Airbags have been mandatory equipment on all passenger vehicles sold in the U.S. since 1998. The legislation requires both driver and passenger frontal airbags. The number of standard airbags has grown over the years. The cheapest car you can currently buy in the U.S., the $13,355 Nissan Versa S, comes with six standard airbags. Our 2018 Ford Focus RS came with seven and our 2011 BMW M3 has six. Now a German automotive parts company is testing external airbags that anticipate a crash and deploy instantly.

ZF external airbags
ZF Friedrichshafen AG

ZF’s press release cites side impact collisions among the most dangerous types of crashes. These types of collisions account for close to 700 annual deaths and a third of all occupant fatalities in Germany.

The company is testing a prototype “pre-crash safety system” that uses external airbags which deploy milliseconds before a crash. This adds lateral crumple zones, which are more substantial in the front and rear parts of the vehicle. ZF says this can reduce the severity of occupant injuries by 40 percent. The airbags communicate with a car’s sensors to anticipate a crash and deploy when needed.

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ZF posted a video demonstrating the external airbag system in action on an older Opel Astra wagon, which was rebadged in the U.S. as the Buick Regal. You can see the bulky testing equipment on the car’s bumper and mirrors.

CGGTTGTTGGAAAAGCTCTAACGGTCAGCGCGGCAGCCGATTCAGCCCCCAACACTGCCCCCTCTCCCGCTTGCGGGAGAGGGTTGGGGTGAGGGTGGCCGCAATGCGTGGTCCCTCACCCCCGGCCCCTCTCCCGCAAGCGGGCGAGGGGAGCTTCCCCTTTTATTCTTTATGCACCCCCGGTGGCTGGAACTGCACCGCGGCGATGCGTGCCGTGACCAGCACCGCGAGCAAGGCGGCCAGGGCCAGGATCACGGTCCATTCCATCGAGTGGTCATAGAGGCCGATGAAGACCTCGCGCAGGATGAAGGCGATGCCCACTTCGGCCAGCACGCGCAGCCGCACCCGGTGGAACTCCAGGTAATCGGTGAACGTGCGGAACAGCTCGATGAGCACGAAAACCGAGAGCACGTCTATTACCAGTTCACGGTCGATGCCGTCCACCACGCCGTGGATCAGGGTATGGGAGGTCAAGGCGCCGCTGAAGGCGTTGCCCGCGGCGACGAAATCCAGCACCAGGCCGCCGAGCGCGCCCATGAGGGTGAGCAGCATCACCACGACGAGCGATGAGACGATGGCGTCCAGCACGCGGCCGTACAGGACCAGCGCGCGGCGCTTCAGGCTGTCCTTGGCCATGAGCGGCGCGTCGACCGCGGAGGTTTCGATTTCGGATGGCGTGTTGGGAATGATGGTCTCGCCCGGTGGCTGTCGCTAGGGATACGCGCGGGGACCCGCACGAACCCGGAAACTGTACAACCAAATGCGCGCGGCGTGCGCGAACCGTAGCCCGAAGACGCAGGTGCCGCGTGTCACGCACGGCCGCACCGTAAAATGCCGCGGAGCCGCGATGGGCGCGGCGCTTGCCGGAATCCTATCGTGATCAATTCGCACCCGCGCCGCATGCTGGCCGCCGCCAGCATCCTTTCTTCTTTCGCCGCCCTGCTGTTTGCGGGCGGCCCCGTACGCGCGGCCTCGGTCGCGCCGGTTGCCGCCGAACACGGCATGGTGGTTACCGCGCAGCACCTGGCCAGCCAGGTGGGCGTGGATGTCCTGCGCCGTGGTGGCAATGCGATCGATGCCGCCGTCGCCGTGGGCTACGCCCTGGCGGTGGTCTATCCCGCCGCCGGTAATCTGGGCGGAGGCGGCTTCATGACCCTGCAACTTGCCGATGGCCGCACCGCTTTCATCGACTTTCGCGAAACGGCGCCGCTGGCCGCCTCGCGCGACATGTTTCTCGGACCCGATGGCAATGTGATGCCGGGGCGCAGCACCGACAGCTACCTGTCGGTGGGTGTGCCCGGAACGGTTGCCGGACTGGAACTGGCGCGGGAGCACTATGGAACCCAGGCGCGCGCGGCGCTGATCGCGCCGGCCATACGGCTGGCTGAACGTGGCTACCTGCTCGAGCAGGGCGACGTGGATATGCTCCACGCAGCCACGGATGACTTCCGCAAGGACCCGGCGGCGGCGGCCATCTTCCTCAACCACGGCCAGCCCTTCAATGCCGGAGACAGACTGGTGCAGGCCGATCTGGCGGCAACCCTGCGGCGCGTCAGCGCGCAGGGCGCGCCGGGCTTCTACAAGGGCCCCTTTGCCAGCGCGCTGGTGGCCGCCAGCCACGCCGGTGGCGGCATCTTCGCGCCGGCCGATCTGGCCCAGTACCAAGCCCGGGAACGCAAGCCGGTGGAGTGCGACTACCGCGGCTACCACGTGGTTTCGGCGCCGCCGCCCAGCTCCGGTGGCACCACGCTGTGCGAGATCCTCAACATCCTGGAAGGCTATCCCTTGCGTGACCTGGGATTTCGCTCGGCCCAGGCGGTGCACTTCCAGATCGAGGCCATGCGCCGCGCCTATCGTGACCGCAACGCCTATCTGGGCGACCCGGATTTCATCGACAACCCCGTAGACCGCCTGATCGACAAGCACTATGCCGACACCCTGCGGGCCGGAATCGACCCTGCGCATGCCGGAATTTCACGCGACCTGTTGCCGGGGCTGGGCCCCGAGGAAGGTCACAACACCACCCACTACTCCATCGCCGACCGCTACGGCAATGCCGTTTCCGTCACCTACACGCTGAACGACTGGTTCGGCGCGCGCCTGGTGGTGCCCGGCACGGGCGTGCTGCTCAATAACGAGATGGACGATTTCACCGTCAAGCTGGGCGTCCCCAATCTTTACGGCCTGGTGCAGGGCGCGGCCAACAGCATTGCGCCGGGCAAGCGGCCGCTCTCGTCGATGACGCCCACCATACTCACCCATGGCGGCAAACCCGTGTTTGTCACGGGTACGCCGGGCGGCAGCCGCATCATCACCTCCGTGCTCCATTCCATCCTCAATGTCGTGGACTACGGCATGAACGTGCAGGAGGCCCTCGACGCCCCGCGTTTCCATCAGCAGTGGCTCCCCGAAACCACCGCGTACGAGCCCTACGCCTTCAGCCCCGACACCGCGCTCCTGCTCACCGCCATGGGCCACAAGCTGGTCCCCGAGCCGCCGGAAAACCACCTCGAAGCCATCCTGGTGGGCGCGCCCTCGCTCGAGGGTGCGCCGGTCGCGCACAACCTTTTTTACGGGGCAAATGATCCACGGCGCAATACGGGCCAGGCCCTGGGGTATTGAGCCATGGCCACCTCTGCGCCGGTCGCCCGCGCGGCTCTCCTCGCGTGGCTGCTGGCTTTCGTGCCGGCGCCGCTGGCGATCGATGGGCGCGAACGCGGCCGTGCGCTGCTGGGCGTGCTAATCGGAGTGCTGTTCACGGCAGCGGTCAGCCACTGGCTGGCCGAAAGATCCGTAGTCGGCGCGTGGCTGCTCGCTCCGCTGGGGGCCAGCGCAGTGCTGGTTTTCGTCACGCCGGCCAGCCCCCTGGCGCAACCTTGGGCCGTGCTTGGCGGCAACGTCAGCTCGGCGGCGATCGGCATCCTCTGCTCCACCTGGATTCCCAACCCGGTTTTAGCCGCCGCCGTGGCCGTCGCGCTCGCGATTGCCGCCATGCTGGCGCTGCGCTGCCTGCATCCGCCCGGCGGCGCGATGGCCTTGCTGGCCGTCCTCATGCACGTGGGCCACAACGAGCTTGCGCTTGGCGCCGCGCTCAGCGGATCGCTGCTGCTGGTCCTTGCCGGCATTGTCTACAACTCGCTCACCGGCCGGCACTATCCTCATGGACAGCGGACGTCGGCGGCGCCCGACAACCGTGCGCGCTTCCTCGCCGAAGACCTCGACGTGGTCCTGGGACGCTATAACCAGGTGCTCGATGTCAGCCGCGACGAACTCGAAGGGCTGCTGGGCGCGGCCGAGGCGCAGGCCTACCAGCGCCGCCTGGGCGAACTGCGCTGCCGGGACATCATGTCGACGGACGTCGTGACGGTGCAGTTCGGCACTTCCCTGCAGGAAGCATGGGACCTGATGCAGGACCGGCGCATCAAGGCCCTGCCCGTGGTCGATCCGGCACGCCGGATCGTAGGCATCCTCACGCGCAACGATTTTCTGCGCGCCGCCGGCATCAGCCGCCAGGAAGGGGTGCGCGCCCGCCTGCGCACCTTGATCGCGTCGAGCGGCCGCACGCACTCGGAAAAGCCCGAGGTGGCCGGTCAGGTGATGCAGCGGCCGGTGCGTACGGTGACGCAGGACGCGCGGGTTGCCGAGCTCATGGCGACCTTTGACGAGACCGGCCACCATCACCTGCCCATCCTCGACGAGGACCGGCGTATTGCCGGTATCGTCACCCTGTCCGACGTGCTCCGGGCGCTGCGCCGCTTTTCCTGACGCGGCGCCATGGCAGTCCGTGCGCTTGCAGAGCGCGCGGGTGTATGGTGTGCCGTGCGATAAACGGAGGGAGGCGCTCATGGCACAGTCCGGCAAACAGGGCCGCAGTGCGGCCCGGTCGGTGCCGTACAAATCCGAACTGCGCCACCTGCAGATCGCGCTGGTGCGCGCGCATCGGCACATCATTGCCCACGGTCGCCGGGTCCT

“We highlighted that this safety system has the potential to significantly reduce occupant injury severity in cases of side impact collisions,”  Uwe Class, head of Safe Mobility Systems at ZF, said.

ZF external airbags
ZF Friedrichshafen AG

How does the system decide what to do in the same times it takes you to blink? The sensors use the car’s cameras, radar, and lidar to determine if a collision is unavoidable. If so, the system decides if deploying the airbag is even possible. Then it calculates whether or not it would be beneficial to the situation. When it gets the green light, the external airbag deploys upwards from underneath the vehicle to provide a cushion of protection from the car’s A pillar to the C pillar. The airbag itself is 5-8 times larger in volume than a standard driver’s airbag.

The sensors use the car’s cameras, radar, and lidar to determine if a collision is unavoidable

ZF hopes that this technology can help improve pre-crash safety systems already in place. The external airbag system would have to undergo extensive testing in various markets, but this safety feature might not be as far off as it seems.

We can’t help but wonder if these airbags could have spared Tracy Morgan a headache when his newly purchased 2012 Bugatti Veyron was involved in a collision in NYC yesterday.

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